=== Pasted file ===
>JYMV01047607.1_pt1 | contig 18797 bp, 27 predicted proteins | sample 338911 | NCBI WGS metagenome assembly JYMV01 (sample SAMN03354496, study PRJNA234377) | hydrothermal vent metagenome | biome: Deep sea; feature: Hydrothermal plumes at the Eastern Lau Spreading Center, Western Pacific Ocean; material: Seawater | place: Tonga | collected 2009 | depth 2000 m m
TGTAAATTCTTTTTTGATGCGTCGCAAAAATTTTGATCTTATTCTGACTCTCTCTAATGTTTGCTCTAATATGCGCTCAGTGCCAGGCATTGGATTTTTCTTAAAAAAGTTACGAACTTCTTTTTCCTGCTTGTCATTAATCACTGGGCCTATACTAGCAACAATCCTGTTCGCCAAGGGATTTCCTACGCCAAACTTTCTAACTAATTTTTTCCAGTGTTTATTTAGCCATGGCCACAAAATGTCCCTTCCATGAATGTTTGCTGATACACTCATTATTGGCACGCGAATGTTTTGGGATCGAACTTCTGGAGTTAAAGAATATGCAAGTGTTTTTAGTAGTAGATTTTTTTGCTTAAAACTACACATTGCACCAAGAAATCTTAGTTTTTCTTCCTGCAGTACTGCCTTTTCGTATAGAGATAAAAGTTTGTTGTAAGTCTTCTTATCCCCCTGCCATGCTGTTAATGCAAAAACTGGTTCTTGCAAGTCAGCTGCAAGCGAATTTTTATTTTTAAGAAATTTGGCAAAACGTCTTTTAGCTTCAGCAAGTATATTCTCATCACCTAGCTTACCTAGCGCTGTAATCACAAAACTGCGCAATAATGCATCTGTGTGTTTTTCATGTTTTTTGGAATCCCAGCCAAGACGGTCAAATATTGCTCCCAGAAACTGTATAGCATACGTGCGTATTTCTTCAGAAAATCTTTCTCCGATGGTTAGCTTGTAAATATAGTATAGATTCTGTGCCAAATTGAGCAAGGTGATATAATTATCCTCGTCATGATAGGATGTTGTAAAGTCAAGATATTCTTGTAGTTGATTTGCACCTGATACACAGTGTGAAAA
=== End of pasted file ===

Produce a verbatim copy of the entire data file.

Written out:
>JYMV01047607.1_pt1 | contig 18797 bp, 27 predicted proteins | sample 338911 | NCBI WGS metagenome assembly JYMV01 (sample SAMN03354496, study PRJNA234377) | hydrothermal vent metagenome | biome: Deep sea; feature: Hydrothermal plumes at the Eastern Lau Spreading Center, Western Pacific Ocean; material: Seawater | place: Tonga | collected 2009 | depth 2000 m m
TGTAAATTCTTTTTTGATGCGTCGCAAAAATTTTGATCTTATTCTGACTCTCTCTAATGTTTGCTCTAATATGCGCTCAGTGCCAGGCATTGGATTTTTCTTAAAAAAGTTACGAACTTCTTTTTCCTGCTTGTCATTAATCACTGGGCCTATACTAGCAACAATCCTGTTCGCCAAGGGATTTCCTACGCCAAACTTTCTAACTAATTTTTTCCAGTGTTTATTTAGCCATGGCCACAAAATGTCCCTTCCATGAATGTTTGCTGATACACTCATTATTGGCACGCGAATGTTTTGGGATCGAACTTCTGGAGTTAAAGAATATGCAAGTGTTTTTAGTAGTAGATTTTTTTGCTTAAAACTACACATTGCACCAAGAAATCTTAGTTTTTCTTCCTGCAGTACTGCCTTTTCGTATAGAGATAAAAGTTTGTTGTAAGTCTTCTTATCCCCCTGCCATGCTGTTAATGCAAAAACTGGTTCTTGCAAGTCAGCTGCAAGCGAATTTTTATTTTTAAGAAATTTGGCAAAACGTCTTTTAGCTTCAGCAAGTATATTCTCATCACCTAGCTTACCTAGCGCTGTAATCACAAAACTGCGCAATAATGCATCTGTGTGTTTTTCATGTTTTTTGGAATCCCAGCCAAGACGGTCAAATATTGCTCCCAGAAACTGTATAGCATACGTGCGTATTTCTTCAGAAAATCTTTCTCCGATGGTTAGCTTGTAAATATAGTATAGATTCTGTGCCAAATTGAGCAAGGTGATATAATTATCCTCGTCATGATAGGATGTTGTAAAGTCAAGATATTCTTGTAGTTGATTTGCACCTGATACACAGTGTGAAAA